Friday, April 15, 2011

Life Lessons from the New York Times Magazine

Planning to do some reading? This weekend's New York Times Magazine is jam-packed with healthy goodness.

The cover article by Gary Taubes (you know -- the author of "Good Calories, Bad Calories" and "Why We Get Fat") is about the eeeevils of sugar and high fructose corn syrup, which we discussed a couple of days ago.

But wait -- there’s much, much more crammed into this little issue! For example:

Mark Bittman shows you how to make lamb -- and how to carve it in three cuts!

James Vlahos spells out exactly why you need to ditch your office chair!
Sitting, it would seem, is an independent pathology. Being sedentary for nine hours a day at the office is bad for your health whether you go home and watch television afterward or hit the gym. It is bad whether you are morbidly obese or marathon-runner thin. “Excessive sitting,” Dr. Levine says, “is a lethal activity.” 

Maggie Jones examines why we need to get more sleep!
Not surprisingly, those who had eight hours of sleep hardly had any attention lapses and no cognitive declines over the 14 days of the study. What was interesting was that those in the four- and six-hour groups had P.V.T. [psychomotor vigilance task] results that declined steadily with almost each passing day. Though the four-hour subjects performed far worse, the six-hour group also consistently fell off-task. By the sixth day, 25 percent of the six-hour group was falling asleep at the computer. And at the end of the study, they were lapsing fives times as much as they did the first day...
Americans average 6.9 hours on weeknights, according to the National Sleep Foundation. Which means that, whether we like it or not, we are not thinking as clearly as we could be.

And Gretchen Reynolds surveys a bunch of talking heads in order to find the BEST EXERCISE EVER.

Other than Taubes' piece, this article was the one that piqued my interest. According to the exercise physiologists interviewed, three movements -- all of which are familiar to any CrossFit enthusiast -- stand head and shoulders above the rest:

Burpees (a.k.a., the King of all Exercises):
Ask a dozen physiologists which exercise is best, and you’ll get a dozen wildly divergent replies. “Trying to choose” a single best exercise is “like trying to condense the entire field” of exercise science, said Martin Gibala, the chairman of the department of kinesiology at McMaster University in Hamilton, Ontario.
But when pressed, he suggested one of the foundations of old-fashioned calisthenics: the burpee, in which you drop to the ground, kick your feet out behind you, pull your feet back in and leap up as high as you can. “It builds muscles. It builds endurance.” He paused. “But it’s hard to imagine most people enjoying” an all-burpees program, “or sticking with it for long.”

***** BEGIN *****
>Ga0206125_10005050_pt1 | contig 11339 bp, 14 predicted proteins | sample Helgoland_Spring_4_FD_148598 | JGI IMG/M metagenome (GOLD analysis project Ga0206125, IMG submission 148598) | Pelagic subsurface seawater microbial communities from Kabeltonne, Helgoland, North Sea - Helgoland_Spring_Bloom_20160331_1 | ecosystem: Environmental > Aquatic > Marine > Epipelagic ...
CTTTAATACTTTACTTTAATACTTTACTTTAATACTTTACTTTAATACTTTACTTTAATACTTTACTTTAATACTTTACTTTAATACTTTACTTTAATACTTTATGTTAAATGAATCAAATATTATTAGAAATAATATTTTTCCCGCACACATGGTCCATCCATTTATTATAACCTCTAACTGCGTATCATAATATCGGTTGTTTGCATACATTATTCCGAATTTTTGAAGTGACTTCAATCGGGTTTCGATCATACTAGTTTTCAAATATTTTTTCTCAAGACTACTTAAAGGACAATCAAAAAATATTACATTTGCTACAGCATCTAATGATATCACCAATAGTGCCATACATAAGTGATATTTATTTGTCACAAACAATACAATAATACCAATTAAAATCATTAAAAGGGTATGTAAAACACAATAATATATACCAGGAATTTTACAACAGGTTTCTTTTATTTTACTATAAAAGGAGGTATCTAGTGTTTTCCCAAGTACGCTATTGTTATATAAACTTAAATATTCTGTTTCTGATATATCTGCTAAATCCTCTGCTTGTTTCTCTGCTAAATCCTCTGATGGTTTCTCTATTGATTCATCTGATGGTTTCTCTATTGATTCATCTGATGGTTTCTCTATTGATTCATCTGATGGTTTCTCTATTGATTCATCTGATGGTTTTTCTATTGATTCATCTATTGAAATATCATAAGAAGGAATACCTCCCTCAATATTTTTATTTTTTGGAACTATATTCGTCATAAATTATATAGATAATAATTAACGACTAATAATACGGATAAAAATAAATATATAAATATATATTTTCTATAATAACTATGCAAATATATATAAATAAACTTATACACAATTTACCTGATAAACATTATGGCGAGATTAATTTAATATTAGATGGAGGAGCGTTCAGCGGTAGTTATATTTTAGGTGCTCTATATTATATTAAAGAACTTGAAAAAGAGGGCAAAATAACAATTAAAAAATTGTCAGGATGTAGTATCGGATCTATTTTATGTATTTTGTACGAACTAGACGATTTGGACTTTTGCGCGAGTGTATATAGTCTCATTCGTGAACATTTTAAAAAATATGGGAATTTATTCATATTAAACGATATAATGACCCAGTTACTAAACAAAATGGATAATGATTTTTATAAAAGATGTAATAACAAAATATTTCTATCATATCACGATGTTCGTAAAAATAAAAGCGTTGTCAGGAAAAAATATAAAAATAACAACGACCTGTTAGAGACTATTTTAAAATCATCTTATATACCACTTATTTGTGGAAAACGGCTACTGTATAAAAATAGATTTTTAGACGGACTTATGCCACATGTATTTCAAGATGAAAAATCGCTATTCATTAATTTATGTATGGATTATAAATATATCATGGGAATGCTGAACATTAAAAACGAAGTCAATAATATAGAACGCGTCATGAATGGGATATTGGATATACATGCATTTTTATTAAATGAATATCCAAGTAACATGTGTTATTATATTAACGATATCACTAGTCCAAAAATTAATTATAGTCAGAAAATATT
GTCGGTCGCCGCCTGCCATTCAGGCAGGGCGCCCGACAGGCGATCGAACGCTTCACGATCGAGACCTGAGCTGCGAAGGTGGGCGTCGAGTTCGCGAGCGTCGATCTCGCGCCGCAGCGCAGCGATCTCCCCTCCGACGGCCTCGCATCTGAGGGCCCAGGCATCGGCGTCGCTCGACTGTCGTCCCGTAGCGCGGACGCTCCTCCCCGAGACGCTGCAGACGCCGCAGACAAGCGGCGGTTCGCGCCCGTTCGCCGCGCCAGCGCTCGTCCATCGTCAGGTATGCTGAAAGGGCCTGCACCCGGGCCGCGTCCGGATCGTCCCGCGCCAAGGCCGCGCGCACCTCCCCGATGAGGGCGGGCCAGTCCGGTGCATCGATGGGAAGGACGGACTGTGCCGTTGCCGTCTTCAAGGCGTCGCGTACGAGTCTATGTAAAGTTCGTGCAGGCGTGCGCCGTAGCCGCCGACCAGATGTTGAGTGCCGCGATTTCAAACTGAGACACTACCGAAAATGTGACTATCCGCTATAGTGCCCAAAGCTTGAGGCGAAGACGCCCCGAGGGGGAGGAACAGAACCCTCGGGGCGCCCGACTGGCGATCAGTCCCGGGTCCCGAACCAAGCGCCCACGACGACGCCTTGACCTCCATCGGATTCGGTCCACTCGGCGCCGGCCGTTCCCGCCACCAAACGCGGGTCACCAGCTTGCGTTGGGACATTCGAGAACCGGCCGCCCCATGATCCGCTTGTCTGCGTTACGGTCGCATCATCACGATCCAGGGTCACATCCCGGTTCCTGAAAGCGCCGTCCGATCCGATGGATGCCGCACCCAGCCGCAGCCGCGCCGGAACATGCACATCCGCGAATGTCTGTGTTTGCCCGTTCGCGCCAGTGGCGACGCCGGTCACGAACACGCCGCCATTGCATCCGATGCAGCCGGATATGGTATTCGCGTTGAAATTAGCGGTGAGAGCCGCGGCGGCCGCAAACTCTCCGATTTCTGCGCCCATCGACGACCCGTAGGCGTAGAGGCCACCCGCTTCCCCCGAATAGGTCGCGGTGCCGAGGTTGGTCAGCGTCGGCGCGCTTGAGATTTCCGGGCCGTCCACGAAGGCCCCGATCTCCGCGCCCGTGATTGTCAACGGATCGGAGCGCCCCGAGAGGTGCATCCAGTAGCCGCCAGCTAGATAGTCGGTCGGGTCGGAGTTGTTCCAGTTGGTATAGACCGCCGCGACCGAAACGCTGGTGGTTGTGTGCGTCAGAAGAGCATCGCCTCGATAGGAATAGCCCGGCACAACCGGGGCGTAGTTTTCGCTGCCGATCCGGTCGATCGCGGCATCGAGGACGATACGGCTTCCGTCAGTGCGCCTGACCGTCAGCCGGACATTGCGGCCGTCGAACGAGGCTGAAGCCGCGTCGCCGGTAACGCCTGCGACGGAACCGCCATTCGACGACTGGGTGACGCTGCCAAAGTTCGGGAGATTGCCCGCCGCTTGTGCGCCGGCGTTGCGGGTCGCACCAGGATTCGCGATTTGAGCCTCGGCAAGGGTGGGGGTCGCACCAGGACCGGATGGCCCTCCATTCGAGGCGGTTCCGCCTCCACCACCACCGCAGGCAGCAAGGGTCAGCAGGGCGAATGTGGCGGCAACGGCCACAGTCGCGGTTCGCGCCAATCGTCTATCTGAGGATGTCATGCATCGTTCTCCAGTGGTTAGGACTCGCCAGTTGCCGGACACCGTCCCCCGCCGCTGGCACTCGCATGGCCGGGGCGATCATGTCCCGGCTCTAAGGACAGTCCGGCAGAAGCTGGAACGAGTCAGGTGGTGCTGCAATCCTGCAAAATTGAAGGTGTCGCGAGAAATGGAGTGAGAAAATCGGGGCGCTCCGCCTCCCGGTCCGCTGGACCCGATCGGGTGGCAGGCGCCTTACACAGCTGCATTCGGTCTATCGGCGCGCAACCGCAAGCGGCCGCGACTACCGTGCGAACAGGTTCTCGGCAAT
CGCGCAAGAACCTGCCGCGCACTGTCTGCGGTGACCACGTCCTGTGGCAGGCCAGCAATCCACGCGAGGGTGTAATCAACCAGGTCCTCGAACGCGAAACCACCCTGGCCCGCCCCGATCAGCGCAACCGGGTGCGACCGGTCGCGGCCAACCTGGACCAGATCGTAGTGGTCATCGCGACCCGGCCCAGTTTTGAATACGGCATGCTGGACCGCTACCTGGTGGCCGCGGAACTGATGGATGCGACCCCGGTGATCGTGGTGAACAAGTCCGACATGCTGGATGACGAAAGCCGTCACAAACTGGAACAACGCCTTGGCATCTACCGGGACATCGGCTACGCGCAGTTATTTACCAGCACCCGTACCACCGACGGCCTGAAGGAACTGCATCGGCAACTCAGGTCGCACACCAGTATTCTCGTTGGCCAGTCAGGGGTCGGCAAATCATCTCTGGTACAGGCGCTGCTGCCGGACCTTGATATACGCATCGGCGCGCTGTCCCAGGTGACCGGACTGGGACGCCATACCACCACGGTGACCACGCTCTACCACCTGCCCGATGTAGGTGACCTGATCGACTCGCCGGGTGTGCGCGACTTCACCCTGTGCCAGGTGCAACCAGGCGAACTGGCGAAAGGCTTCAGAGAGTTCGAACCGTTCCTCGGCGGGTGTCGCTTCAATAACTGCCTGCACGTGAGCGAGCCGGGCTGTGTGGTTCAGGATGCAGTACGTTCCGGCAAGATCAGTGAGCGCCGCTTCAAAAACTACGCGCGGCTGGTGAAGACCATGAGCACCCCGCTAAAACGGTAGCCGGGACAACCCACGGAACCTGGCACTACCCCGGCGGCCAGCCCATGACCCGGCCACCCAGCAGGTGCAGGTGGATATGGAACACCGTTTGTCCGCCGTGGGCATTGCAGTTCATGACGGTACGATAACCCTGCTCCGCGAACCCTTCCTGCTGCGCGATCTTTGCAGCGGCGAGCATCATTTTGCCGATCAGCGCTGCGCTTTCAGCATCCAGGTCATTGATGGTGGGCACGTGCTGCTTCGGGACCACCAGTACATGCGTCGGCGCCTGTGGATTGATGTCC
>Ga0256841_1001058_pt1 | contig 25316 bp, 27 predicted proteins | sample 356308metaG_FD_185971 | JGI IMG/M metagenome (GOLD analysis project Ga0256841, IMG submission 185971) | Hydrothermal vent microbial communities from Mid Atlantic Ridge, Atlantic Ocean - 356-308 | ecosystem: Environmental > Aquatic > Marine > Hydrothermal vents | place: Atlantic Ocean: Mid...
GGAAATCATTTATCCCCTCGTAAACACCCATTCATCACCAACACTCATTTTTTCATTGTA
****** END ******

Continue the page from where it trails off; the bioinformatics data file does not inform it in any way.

“I nominate the squat,” said Stuart Phillips, Ph.D., a professor of kinesiology at McMaster University and an expert on the effects of resistance training on the human body. The squat “activates the body’s biggest muscles, those in the buttocks, back and legs.”
...The squat, and weight training in general, are particularly good at combating sarcopenia, he said, or the inevitable and debilitating loss of muscle mass that accompanies advancing age. “Each of us is experiencing sarcopenia right this minute,” he said. “We just don’t realize it.” Endurance exercise, he added, unlike resistance training, does little to slow the condition... Most physiologists believe that only endurance-exercise training can raise someone’s VO2max. But in small experiments, he said, weight training, by itself, effectively increased cardiovascular fitness.
“I used to run marathons,” he said. Now he mostly weight-trains, “and I’m in better shape.”

High-intensity interval training, or H.I.T. as it’s familiarly known among physiologists, is essentially all-interval exercise. As studied in Gibala’s lab, it involves grunting through a series of short, strenuous intervals on specialized stationary bicycles, known as Wingate ergometers. In his first experiments, riders completed 30 seconds of cycling at the highest intensity the riders could stand. After resting for four minutes, the volunteers repeated the interval several times, for a total of two to three minutes of extremely intense exercise. After two weeks, the H.I.T. riders, with less than 20 minutes of hard effort behind them, had increased their aerobic capacity as much as riders who had pedaled leisurely for more than 10 hours...
The only glaring inadequacy of H.I.T. is that it builds muscular strength less effectively than, say, the squat. But even that can be partially remedied, Gibala said: “Sprinting up stairs is a power workout and interval session simultaneously.”Meaning that running up steps just might be the single best exercise of all.
(What's your poison? Burpees, squats or intervals? Something else entirely?)

So what have we learned from just one issue of the New York Times Magazine?
  • Meat is tasty, but skip dessert. 
  • Sleep a lot. 
  • But when you’re up, don’t sit: Do burpees instead.
Sounds like a plan.